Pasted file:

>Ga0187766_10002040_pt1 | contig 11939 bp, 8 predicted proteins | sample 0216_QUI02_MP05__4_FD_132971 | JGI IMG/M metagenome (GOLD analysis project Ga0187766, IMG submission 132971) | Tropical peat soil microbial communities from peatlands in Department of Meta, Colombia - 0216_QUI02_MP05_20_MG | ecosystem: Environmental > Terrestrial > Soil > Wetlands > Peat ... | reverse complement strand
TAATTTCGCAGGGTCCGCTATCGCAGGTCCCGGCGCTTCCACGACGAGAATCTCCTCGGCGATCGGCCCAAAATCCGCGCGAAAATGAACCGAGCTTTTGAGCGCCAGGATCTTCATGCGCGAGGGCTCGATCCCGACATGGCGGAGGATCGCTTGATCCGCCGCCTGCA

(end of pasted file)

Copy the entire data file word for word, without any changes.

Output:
>Ga0187766_10002040_pt1 | contig 11939 bp, 8 predicted proteins | sample 0216_QUI02_MP05__4_FD_132971 | JGI IMG/M metagenome (GOLD analysis project Ga0187766, IMG submission 132971) | Tropical peat soil microbial communities from peatlands in Department of Meta, Colombia - 0216_QUI02_MP05_20_MG | ecosystem: Environmental > Terrestrial > Soil > Wetlands > Peat ... | reverse complement strand
TAATTTCGCAGGGTCCGCTATCGCAGGTCCCGGCGCTTCCACGACGAGAATCTCCTCGGCGATCGGCCCAAAATCCGCGCGAAAATGAACCGAGCTTTTGAGCGCCAGGATCTTCATGCGCGAGGGCTCGATCCCGACATGGCGGAGGATCGCTTGATCCGCCGCCTGCA